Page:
The impact of the Staggers Rail Act of 1980 on Pacific Northwest wheat transportation : a spatial equilibrium analysis Public Deposited

http://ir.library.oregonstate.edu/concern/graduate_thesis_or_dissertations/0c483n958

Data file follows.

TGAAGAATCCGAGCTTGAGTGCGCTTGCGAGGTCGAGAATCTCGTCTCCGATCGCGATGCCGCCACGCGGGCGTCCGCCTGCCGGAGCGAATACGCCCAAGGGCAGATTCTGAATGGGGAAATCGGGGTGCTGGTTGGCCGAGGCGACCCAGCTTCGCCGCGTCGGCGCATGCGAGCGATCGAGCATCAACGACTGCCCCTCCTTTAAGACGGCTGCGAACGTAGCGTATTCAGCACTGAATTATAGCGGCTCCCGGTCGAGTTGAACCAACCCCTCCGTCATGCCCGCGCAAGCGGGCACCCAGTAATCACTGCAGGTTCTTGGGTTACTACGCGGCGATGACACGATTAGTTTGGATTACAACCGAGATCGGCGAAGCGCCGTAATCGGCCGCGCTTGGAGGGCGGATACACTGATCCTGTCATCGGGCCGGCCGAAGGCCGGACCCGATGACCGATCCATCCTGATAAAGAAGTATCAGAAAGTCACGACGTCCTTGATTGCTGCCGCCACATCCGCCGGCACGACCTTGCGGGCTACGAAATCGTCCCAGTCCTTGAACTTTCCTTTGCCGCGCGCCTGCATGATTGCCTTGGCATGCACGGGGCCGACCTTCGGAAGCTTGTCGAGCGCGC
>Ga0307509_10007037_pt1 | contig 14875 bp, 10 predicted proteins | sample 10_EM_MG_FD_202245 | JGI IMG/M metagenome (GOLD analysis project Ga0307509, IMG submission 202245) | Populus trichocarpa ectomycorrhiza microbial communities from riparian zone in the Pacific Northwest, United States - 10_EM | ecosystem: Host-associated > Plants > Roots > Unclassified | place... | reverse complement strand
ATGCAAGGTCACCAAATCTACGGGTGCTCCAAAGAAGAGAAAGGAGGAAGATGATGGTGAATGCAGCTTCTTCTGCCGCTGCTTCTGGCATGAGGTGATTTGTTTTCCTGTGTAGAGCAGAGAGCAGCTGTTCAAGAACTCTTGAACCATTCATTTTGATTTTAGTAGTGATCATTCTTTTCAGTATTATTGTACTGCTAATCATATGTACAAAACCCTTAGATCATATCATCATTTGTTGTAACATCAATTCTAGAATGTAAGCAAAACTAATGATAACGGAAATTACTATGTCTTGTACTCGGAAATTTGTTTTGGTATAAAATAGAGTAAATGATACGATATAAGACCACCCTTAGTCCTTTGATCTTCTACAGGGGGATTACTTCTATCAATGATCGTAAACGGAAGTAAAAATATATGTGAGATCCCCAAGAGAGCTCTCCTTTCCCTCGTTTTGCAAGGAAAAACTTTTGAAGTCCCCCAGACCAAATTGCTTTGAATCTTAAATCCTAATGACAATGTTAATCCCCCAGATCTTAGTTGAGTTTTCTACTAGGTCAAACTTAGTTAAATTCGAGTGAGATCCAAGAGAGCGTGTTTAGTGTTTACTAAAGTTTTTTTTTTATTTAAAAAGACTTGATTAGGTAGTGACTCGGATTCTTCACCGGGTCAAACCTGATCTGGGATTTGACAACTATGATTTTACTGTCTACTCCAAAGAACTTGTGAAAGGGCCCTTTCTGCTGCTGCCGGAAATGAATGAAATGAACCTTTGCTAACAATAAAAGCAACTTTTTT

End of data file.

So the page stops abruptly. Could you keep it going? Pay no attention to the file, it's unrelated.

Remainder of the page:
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  • This study analyzes the impact of the 1980 Staggers Rail Act (SRA) on Pacific Northwest (Oregon, Washington, Idaho and Montana) wheat transportation. A minimum cost uncapacitated transshipment network flow model is employed to simulate the origination and destination pattern of grain flows before (1977) and after (1985) the SRA. The grain transportation flow for those two years is compared and analyzed as a basis for measuring the impact of rail deregulation. The Transportation Simplex Algorithm is used to find the optimum (minimal cost) wheat transportation flow for the two time periods. Four modes of transportation—truck, barge, rail, and ocean carriers—are used to link a sample of inland grain elevators (source), barge terminals (transshipment), PNW ports on the Lower Columbia River and Puget Sound (transshipment), and foreign countries (sink). The empirical results indicate that the SRA has had a significant impact on modal distribution, overall transportation costs, and rate competition. Under the assumption of perfect information and profit maximizing behavior, and considering both single car and multicar rates, two-thirds of the total PNW wheat traffic should have moved by rail in 1985. This represents a significant increase compared to 1977, when this percentage was estimated at only 46.43 percent. This increase in rail modal share has come at the expense of truck-barge shipments. The truck-barge share of wheat transportation declined from 47.53 percent in 1977 to 25.66 percent in 1985. Most of this increase in rail shipment is the result of lower shipping costs offered through multicar rates. If only single car rail rates are considered in 1985, the rail market share is only 25.66 percent; while truckbarge market share is 66.60 percent. The volume of wheat exported through the Lower Columbia River ports and Puget Sound appears not to have been affected by the SRA. Overall wheat transportation cost decreased significantly over this time interval. In nominal terms, it cost an average of 5.32 percent less in 1985 than in 1977 to transport a metric ton of PNW wheat to the port terminals on the west coast. When adjusted for inflation, average wheat transportation cost decreased around 44 percent. Sensitivity analysis showed that the wheat transportation market in the PNW has been very competitive since 1977 with some apparent changes in market behavior. First, railroads had a greater ability in 1985 than in 1977, to capture wheat traffic from truck-barge by lowering rates. When rail rates are reduced by one percent, rail traffic increases 7.93 percent in the 1985 model and only 2.40 percent in the 1977 model. Rail rate increases, on the other hand, lead to higher traffic losses in 1977 than in 1985. For an increase of one percent in rail rates, rail traffic decreased 10.21 percent in 1977, and only 4.76 percent in 1985. The conclusion of this study is that there has been a significant diversion of wheat traffic from truck-barge to rail, during the period of rail deregulation. Overall transportation costs have also decreased, and the railroads ability to capture wheat traffic by reducing rates has been enhanced. It is concluded that the impact of the SRA on PNW wheat transportation is due largely to the introduction of multicar rates by the railroads serving the region. The implications of these findings are that railroad deregulation has provided many of the benefits expected by this legislation. Shippers are favored by the SRA because they are paying lower transportation costs. Railroads have benefited, to the extent that their market share has increased. Barge companies, however, have been adversely influenced by the SRA because they have lost their modal share of wheat traffic to railroads. Shippers, while benefiting from lower rates, seems now more vulnerable to the potential for future rail rate increases.
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